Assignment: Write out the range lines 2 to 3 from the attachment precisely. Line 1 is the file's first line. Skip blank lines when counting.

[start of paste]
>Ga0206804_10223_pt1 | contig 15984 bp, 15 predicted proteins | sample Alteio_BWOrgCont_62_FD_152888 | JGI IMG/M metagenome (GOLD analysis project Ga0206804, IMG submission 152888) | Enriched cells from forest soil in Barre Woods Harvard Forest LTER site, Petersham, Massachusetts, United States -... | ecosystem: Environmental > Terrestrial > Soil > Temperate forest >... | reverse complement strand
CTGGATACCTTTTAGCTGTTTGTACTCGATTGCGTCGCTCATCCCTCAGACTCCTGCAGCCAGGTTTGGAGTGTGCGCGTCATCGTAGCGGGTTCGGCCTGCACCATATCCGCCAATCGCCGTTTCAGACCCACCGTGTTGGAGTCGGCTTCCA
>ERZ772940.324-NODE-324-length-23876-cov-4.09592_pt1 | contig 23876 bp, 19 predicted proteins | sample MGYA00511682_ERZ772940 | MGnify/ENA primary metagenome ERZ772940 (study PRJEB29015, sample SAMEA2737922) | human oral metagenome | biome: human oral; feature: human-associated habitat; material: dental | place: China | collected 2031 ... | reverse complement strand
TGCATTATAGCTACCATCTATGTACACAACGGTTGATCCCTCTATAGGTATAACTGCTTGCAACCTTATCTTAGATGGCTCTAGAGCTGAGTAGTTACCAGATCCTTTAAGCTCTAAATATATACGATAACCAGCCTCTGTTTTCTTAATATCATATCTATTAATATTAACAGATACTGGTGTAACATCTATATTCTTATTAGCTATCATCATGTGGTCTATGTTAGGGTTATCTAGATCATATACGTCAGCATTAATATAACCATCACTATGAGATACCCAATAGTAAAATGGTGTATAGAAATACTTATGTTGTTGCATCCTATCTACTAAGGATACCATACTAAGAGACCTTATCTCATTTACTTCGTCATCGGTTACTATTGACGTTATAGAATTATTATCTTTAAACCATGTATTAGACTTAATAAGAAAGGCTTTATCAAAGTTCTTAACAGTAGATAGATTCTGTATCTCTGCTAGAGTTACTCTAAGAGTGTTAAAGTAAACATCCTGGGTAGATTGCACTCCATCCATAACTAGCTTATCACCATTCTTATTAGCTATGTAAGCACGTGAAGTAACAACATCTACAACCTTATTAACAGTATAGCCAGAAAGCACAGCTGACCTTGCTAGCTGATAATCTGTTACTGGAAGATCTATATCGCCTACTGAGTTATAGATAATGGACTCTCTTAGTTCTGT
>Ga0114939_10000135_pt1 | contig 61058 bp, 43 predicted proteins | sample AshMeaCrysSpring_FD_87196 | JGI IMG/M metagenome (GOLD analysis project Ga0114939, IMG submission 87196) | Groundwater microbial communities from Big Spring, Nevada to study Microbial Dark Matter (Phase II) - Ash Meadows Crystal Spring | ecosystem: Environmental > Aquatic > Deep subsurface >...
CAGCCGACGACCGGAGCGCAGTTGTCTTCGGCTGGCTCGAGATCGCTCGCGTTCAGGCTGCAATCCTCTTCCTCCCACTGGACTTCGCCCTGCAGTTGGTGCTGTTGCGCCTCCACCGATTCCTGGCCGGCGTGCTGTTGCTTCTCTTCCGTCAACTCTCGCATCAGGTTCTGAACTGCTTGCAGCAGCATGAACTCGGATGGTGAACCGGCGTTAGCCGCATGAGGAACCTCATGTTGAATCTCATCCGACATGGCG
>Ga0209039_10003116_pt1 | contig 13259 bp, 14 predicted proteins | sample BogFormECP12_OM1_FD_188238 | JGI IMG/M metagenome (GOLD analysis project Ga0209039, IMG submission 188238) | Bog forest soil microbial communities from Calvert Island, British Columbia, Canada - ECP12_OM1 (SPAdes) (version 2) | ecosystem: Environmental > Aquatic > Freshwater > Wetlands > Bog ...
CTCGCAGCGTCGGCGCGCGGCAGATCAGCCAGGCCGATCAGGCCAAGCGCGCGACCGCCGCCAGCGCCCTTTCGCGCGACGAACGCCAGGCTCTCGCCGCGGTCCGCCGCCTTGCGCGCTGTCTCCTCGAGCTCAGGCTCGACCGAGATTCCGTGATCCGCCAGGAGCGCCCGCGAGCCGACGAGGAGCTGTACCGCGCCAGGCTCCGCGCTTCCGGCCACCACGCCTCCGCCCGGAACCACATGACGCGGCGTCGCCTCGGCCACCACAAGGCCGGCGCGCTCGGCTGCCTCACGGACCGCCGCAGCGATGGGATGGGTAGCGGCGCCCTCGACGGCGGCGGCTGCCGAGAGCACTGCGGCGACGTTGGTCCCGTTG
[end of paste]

CTGGATACCTTTTAGCTGTTTGTACTCGATTGCGTCGCTCATCCCTCAGACTCCTGCAGCCAGGTTTGGAGTGTGCGCGTCATCGTAGCGGGTTCGGCCTGCACCATATCCGCCAATCGCCGTTTCAGACCCACCGTGTTGGAGTCGGCTTCCA
>ERZ772940.324-NODE-324-length-23876-cov-4.09592_pt1 | contig 23876 bp, 19 predicted proteins | sample MGYA00511682_ERZ772940 | MGnify/ENA primary metagenome ERZ772940 (study PRJEB29015, sample SAMEA2737922) | human oral metagenome | biome: human oral; feature: human-associated habitat; material: dental | place: China | collected 2031 ... | reverse complement strand